[Audience] Right here you have perhaps his, well it starts with {?} having dealt with {?} and Aristotle. His suggestion of redefining of time.

[Dr. Rushdoony] Yes. My suggestion that a more fruitful and workable definition of time, literal mathematical timeline, not to deny the other definitions which are well established in usage, would be the mere entity abstract possibility of relationships in sequence. In other words, time becomes the area of possibility, so that now it is not with God that all things are possible, it’s with time that all things are possible. Well, you couldn’t sell out the faith more thoroughly than that. And he doesn’t know he’s doing it. This is why it is so important to understand epistemology and apologetics. Because you will not have a systematic theology otherwise, and this is the great problem in the churches today, men do not have a firm grounding in systematics. And they sell themselves out at critical points and they don’t realize it. I saw this in the USA Presbyterian Church. Because I went into it only a few years after the break in nineteen thirty-six, that is, I began as a seminary student just a short time thereafter. And to me the thing that was most impressive at that time was, well, the possibilities here for turning the tide are just enormous. Because most of the men in the church are evangelical. And they were at that time. They did affirm the confession of faith, and especially in the West. We had presbyteries in the West where men were rejected if they were not infralapsarian and they would get into debates on infralapsarianism versus supralapsarianism, and I know one young man who was the son of a Christian Reform minister, ultra-conservative, who was rejected because he couldn’t answer the questions on infra and supralapsarianism and give a history of it, in his theological examination, to the proper degree. And, so I tried to organize a resistance to take over that area. After all, the Senate of California was the biggest most powerful in the Church. We did come, at one time, within a hairsbreadth of taking it over; we lost because there was some dishonesty in the voting. [00:31:14]

But the thing fell apart...[edit]

But the thing fell apart. Why? Very soon after that. Simply because the men did not have a real systematic sense, and they could be very readily confused. And some of the worst were some of the old Princetonians who were pupils of Warfield, old men who were pupil of Warfield, and they’d been a good many years away from it, and the implicit rationalism of some aspects of the old Princetonian teaching, had gone to full flower in them. And they would come up with the most amazing statements. So that they were just a hairsbreadth away, in fact, the critical point I was sold out by an old Princetonian who did not know what the score was. This is why you have to have a sound systematics, and a sound grounding in epistemology.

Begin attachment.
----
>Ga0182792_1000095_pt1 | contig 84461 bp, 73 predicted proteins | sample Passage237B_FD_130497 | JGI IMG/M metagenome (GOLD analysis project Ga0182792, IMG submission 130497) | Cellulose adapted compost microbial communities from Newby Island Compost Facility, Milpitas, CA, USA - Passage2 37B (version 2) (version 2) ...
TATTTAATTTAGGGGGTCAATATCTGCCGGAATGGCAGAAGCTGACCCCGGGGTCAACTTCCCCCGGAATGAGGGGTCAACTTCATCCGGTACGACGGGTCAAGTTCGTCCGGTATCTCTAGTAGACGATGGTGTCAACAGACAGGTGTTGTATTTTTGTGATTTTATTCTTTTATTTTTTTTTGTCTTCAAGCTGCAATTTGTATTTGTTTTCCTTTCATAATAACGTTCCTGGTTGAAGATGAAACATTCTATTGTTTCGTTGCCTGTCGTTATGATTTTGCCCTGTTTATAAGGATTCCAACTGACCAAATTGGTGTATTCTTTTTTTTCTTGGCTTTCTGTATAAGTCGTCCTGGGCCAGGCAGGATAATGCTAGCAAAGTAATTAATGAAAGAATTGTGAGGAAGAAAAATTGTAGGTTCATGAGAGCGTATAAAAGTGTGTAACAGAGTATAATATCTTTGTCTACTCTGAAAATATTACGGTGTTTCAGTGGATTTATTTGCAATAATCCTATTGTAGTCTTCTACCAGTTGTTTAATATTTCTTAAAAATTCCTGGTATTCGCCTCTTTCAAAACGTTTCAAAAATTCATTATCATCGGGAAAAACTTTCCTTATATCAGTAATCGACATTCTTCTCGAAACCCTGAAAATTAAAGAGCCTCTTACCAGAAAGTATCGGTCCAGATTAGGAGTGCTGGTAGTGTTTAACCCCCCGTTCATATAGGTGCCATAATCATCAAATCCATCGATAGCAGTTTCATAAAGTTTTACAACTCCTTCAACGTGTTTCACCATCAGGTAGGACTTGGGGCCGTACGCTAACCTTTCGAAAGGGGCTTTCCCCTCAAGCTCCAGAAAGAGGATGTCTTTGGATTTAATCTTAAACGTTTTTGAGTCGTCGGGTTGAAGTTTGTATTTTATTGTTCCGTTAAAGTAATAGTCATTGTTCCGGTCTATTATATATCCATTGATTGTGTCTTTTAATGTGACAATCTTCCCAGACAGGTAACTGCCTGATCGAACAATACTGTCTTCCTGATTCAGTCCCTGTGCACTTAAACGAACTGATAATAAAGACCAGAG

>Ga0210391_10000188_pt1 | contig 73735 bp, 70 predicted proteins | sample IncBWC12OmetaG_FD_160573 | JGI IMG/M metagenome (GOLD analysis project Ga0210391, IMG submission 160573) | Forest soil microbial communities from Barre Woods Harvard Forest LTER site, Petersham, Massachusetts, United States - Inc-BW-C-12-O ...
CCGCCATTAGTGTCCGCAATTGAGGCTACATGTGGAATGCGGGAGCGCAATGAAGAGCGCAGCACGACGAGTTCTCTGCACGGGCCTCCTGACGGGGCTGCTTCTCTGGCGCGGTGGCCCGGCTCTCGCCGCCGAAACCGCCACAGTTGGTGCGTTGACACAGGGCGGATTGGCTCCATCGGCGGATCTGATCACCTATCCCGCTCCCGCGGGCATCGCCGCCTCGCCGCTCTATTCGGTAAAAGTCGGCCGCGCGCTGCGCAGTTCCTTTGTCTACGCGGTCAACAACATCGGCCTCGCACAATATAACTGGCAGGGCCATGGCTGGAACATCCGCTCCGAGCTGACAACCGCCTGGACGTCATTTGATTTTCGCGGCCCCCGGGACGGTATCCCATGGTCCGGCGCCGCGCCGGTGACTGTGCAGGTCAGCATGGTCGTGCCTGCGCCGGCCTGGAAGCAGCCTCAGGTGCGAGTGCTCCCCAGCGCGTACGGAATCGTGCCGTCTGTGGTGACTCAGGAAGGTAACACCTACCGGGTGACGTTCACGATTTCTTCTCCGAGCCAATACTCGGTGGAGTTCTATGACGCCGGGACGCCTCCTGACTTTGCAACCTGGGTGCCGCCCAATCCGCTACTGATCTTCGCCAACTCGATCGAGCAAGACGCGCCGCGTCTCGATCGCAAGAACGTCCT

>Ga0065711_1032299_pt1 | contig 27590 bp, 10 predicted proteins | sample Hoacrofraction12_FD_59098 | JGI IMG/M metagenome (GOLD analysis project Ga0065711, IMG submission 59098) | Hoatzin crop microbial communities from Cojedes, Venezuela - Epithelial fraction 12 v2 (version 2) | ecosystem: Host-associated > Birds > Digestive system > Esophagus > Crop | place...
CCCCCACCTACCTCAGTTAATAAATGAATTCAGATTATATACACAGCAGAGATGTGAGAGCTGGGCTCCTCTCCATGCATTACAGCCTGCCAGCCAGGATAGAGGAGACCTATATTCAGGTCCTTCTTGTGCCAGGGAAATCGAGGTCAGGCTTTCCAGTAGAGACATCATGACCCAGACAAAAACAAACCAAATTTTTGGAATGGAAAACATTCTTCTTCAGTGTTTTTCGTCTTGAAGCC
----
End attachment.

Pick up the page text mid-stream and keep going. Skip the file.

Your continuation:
[Audience] ..{?}…

[Dr. Rushdoony] The answer to that is this. Karl Barth speaks of God as wholly hidden, entirely hidden, and entirely revealed. So that in Christ, God is totally revealed, but God is also the absolutely other, the wholly hidden one. Now, this is a fantastic concept. Our thesis is that God cannot be hidden because God is the creator of Heaven and Earth. The heavens declare the glory of God and the firmament showed His handy work, day after day and so on the Psalmist goes on, everything manifests God, every atom, every fiber of your being and mine, is revelational of God. So that at every point, wherever we turn, we have the revelation of God. And St. Paul says that men do not need the Word of God, it is open and obvious to them all. And in the first chapter of Romans he declares, and this is in terms of the Song of Moses, because it is in Revelation, I mean in Deuteronomy thirty, I think nine through fourteen that the same statement is made by Moses. In Romans 1:18,

For the wrath of God is revealed from heaven against all ungodliness and unrighteousness of men, everyone who hold the truth, who hold down, who suppress, who keeps down the truth in unrighteousness, so that the witness of God, that He is, and of His law, is inescapable knowledge in every man, and they simply hold it down in unrighteousness. [00:35:09]

Now the point I am going to be making of course, in...[edit]

Now the point I am going to be making of course, in epistemology, and started yesterday, is, that men willfully blind themselves lest seeing they see God. So they work themselves into a epistemological bind, so that they cannot see. Now, if you have a God like Karl Barth, that is wholly hidden, you’re saying God is not the Creator of all things, and He is not for Barth. The idea of creation in Barth is just a limiting concept, so God can hide Himself. Now it’s possible for me to go and hide myself in this building, so that you might have to hunt a long time to find me. But if ever brick, every atom in this building is crying out my name, you could not say I can be hidden. Since every atom of all creation bears the imprint of God as its maker and witnesses to God, you cannot have a hidden God. Therefore anyone who makes that statement doesn’t know what he’s talking about.


[Audience] ..{?}..